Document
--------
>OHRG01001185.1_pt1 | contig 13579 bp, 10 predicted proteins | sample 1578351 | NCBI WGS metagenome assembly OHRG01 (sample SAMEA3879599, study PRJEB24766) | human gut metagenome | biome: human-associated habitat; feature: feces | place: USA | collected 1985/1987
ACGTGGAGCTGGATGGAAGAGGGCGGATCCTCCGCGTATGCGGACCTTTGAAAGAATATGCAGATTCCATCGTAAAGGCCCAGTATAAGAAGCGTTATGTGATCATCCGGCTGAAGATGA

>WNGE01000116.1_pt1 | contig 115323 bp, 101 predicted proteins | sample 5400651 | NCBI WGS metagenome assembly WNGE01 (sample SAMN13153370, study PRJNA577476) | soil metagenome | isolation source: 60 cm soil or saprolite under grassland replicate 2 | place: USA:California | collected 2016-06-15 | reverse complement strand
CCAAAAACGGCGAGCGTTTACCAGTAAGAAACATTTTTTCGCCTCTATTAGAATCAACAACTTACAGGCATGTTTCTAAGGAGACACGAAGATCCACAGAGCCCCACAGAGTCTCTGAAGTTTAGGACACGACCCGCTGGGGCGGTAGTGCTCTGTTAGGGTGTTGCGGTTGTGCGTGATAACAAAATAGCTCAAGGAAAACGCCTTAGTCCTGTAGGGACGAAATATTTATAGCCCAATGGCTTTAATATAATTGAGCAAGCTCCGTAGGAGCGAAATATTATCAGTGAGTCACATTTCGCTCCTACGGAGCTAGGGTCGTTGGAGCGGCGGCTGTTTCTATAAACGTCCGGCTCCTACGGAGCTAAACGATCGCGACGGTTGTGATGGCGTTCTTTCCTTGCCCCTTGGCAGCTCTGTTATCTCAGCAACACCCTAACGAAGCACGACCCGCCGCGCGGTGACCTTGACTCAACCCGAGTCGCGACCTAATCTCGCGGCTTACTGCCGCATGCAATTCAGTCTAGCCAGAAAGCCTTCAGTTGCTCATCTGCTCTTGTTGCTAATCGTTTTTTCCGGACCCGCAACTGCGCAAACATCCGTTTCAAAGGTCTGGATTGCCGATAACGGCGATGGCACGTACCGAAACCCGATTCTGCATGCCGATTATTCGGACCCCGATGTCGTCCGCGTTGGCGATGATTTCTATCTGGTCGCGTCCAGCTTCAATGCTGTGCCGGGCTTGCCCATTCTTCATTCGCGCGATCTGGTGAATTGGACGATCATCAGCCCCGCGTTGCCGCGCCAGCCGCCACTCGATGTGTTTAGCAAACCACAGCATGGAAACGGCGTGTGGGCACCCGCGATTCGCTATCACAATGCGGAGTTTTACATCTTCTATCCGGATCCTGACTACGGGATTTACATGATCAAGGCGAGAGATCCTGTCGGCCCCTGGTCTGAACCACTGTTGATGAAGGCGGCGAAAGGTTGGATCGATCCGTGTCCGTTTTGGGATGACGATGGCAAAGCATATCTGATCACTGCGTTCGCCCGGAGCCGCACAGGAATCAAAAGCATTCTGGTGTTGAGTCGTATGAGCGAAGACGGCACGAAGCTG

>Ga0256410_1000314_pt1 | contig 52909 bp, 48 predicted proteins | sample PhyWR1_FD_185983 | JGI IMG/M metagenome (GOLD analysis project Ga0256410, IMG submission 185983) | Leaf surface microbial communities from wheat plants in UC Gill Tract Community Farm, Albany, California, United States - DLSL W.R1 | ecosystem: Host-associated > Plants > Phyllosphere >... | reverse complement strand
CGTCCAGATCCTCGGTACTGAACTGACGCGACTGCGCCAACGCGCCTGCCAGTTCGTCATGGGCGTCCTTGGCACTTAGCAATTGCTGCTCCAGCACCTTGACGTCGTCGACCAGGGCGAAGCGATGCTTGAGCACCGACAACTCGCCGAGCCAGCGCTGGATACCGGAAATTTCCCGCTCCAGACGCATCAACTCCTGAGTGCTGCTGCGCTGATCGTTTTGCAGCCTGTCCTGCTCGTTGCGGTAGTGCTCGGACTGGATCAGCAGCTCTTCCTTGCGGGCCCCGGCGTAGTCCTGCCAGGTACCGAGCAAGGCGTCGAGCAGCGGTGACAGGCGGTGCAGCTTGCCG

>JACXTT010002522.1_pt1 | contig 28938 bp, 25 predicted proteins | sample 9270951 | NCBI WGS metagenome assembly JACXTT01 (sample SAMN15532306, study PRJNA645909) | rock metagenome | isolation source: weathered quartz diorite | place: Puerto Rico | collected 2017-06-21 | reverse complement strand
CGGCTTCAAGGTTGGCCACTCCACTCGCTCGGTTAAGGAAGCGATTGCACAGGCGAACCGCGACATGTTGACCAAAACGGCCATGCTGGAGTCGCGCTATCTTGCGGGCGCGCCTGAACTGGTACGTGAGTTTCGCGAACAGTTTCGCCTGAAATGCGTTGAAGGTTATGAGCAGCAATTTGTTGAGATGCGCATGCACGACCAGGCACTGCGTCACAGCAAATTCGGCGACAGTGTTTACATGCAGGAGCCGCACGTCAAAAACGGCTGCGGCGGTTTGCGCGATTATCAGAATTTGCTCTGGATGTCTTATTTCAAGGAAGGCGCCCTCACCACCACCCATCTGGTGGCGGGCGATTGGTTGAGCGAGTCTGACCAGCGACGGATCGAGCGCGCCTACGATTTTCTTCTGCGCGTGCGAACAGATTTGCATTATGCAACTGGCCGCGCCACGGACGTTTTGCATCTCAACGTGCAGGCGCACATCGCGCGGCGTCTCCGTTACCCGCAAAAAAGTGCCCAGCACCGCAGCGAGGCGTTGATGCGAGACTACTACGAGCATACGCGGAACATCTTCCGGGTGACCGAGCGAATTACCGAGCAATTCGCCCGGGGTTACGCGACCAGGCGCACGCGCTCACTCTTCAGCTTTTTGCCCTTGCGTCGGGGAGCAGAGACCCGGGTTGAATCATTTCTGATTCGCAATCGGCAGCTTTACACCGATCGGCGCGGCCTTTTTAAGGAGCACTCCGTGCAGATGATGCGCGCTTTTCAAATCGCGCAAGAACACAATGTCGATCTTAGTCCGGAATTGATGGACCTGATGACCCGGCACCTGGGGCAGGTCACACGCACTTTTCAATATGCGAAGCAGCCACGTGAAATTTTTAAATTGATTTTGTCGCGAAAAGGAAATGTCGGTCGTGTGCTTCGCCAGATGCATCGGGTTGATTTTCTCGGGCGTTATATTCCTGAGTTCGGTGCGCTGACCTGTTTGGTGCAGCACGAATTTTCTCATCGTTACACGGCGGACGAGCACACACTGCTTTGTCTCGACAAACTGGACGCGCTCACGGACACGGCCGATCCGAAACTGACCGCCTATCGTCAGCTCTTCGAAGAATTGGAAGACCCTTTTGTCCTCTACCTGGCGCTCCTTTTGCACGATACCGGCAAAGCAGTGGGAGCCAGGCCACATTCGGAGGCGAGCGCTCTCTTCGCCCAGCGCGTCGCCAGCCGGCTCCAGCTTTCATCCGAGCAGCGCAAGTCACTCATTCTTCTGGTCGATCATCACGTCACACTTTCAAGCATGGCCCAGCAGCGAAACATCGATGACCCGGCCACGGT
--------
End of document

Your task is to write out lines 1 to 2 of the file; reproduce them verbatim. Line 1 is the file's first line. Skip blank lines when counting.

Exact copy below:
>OHRG01001185.1_pt1 | contig 13579 bp, 10 predicted proteins | sample 1578351 | NCBI WGS metagenome assembly OHRG01 (sample SAMEA3879599, study PRJEB24766) | human gut metagenome | biome: human-associated habitat; feature: feces | place: USA | collected 1985/1987
ACGTGGAGCTGGATGGAAGAGGGCGGATCCTCCGCGTATGCGGACCTTTGAAAGAATATGCAGATTCCATCGTAAAGGCCCAGTATAAGAAGCGTTATGTGATCATCCGGCTGAAGATGA